I’m not the stattest of geeks, but one of the sayings I hate most (when people talk about a pitcher) is “he just Knows How To Win” and because Brad Lidge got the W last night and Roger didn’t, then Brad is the Winner?
Roger faced 27 batters, gave up 3 hits and 4 walks and only ONE of those batters scored – a 340′ el-cheapo HR by Alex Rios in the 5th.
Brad Lidge – today, he’s just drab instead of BRAAAAADDDDDD faced 7 batters and 2 scored – his first pitch went for a double, the second for a run scoring single, the 4th for a sac bunt to move the runner, the 9th for another run scoring single. 2 runs on 9 pitches.
But Brad is the winner and Roger the also ran.
Roger has exactly 4 wins in 13 starts. We almost freaking NEVER score any runs for the poor guy. In 5 starts, he gave up ZERO runs and has ONE win to show for it. In 3 starts, he gave up 1 run and has 2 wins. IN 3 starts, 2 runs, no wins and 2 losses.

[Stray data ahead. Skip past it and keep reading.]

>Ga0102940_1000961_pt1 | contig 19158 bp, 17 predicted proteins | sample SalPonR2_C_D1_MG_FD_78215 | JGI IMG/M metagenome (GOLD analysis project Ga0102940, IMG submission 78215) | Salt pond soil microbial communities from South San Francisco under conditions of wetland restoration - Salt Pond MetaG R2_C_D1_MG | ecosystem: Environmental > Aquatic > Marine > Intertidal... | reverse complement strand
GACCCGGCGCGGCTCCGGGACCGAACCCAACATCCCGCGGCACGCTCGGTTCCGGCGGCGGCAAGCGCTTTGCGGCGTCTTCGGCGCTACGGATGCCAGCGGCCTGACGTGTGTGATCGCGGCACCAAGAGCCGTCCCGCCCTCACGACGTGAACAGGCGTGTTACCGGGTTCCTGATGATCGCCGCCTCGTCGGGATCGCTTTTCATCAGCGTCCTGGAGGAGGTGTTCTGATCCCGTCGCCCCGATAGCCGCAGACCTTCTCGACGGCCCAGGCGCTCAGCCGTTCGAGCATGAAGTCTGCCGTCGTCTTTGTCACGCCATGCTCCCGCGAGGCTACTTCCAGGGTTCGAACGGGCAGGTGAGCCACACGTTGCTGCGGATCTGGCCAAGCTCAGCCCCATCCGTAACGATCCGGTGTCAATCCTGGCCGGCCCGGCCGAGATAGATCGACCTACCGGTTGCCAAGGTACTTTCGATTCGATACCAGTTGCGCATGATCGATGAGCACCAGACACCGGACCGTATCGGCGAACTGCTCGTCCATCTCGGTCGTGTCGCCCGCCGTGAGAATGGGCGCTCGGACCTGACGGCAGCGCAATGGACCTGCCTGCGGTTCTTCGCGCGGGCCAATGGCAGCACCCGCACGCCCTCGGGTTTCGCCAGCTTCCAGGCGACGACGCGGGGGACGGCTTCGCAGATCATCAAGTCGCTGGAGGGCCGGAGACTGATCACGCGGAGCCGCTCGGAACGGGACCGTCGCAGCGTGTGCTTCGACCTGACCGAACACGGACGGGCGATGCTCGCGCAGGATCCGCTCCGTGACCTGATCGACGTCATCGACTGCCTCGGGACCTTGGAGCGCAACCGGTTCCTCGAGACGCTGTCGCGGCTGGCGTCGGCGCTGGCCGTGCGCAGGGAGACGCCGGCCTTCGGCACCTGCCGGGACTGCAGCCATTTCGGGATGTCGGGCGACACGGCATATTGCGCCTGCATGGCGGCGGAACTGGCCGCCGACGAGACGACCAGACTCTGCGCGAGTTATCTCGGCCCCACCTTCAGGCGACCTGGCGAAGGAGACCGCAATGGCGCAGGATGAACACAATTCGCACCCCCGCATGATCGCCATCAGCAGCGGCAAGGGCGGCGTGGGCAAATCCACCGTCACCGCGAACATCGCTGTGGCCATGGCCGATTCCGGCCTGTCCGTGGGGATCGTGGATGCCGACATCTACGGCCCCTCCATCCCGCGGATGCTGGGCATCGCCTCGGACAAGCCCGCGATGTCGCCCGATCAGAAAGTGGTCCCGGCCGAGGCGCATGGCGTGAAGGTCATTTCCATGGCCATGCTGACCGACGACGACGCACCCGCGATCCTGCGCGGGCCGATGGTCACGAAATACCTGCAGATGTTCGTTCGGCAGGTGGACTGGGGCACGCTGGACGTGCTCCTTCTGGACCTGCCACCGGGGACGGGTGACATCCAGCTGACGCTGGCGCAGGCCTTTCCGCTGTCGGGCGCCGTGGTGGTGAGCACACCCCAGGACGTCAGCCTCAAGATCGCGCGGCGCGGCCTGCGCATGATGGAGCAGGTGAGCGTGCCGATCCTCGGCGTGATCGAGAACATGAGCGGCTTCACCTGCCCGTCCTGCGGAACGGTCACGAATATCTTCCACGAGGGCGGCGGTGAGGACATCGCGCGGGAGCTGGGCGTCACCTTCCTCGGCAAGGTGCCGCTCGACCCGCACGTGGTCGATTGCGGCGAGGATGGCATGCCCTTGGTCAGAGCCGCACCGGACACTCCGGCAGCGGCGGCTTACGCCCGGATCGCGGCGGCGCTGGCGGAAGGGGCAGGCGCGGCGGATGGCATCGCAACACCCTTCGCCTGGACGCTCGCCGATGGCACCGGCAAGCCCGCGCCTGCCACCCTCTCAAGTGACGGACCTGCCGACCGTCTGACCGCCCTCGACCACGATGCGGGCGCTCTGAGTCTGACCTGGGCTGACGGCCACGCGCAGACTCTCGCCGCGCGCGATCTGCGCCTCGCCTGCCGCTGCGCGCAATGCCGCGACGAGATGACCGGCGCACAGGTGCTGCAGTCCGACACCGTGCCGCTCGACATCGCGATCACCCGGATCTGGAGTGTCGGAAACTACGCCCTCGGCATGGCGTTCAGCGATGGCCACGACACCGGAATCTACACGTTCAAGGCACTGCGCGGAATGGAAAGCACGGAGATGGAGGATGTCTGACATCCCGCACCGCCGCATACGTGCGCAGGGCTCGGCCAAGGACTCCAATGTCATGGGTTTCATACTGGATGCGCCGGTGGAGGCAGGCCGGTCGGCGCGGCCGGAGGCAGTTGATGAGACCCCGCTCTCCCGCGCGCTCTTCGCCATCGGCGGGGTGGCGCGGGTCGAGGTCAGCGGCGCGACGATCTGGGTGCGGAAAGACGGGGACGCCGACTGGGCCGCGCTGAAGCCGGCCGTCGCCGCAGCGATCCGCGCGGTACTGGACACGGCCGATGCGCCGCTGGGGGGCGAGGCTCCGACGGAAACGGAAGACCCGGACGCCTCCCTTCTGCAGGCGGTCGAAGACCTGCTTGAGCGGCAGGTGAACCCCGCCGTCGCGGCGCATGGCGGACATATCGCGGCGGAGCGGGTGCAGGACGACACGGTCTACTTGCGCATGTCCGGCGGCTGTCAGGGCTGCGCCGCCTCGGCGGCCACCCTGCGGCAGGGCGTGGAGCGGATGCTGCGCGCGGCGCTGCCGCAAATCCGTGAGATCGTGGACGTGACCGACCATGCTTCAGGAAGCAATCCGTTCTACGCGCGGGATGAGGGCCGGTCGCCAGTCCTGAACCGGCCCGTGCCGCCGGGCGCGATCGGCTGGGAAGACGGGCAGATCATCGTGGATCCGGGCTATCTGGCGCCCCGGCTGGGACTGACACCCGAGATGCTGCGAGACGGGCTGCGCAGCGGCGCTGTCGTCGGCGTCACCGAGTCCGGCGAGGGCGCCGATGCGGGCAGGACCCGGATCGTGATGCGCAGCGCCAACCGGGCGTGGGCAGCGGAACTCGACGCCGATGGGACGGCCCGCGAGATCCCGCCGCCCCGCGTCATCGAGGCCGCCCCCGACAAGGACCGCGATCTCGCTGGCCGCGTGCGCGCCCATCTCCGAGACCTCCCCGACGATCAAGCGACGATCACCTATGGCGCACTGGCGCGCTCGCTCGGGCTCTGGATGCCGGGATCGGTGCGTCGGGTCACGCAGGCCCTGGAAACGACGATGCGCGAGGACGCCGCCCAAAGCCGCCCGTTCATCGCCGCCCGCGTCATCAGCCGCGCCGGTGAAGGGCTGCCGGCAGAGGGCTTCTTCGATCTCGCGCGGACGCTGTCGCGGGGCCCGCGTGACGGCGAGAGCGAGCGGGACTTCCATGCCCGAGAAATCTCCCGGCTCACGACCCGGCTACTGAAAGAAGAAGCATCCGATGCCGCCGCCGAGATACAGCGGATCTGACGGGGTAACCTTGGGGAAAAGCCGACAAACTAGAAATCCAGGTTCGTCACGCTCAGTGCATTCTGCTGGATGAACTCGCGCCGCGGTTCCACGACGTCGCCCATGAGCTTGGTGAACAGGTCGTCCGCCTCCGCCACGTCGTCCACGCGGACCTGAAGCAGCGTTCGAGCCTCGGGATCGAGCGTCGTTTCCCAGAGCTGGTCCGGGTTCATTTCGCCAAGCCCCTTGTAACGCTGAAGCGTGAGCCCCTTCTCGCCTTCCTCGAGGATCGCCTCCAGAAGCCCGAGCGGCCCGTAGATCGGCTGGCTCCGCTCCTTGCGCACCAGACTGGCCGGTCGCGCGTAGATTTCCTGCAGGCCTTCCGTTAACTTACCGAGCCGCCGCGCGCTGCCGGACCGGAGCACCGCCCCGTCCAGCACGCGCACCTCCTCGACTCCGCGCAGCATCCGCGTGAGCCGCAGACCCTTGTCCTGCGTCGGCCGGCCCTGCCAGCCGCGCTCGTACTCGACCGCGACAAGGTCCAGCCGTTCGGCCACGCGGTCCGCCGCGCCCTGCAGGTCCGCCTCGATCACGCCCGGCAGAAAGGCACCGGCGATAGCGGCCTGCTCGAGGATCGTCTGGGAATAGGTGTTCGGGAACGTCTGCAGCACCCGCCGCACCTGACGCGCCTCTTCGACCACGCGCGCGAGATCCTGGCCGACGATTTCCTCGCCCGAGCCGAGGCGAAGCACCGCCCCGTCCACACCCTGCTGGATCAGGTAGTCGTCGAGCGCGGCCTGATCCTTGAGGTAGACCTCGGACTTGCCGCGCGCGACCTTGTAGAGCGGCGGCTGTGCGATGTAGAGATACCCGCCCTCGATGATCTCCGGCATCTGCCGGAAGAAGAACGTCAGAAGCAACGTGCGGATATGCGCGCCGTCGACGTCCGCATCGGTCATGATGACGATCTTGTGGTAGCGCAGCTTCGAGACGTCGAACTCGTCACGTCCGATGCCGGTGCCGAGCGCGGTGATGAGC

I hear things like pitcher X outpitched pitcher Y when pitcher X gave up a LOT more hits and walks than Y, but his HITTERS managed to hit with RISP. WHA??????????? How is that out-pitching? Seems to me it’s more like outhitting.
I’ve heard modern day major league pitchers say that they think their most important stat is the number of wins. But no matter HOW well you pitch, you can’t win if your team don’t score. These days, pitchers almost never finish games (for whatever reason) . I think that the W should be a team stat, not a pitcher stat .
I would like to come up with some kind of stat that the average fan can understand and calculate him/herself – which lets out all those secret formulas that their inventors won’t tell you how they got them – WARP 3 or VORP 2 or something. I’m not sure what and I don’t know how, but what I’m sure of is that at the end of the year, if Roger starts 33 games, pitches 225 innings, has a 1.64 ERA and only 8 or 9 WINS to show for it, the Cy is gonna go to someone who “helped his team win” and has a lot more W to show for it and all I can say is that there’s something wrong here…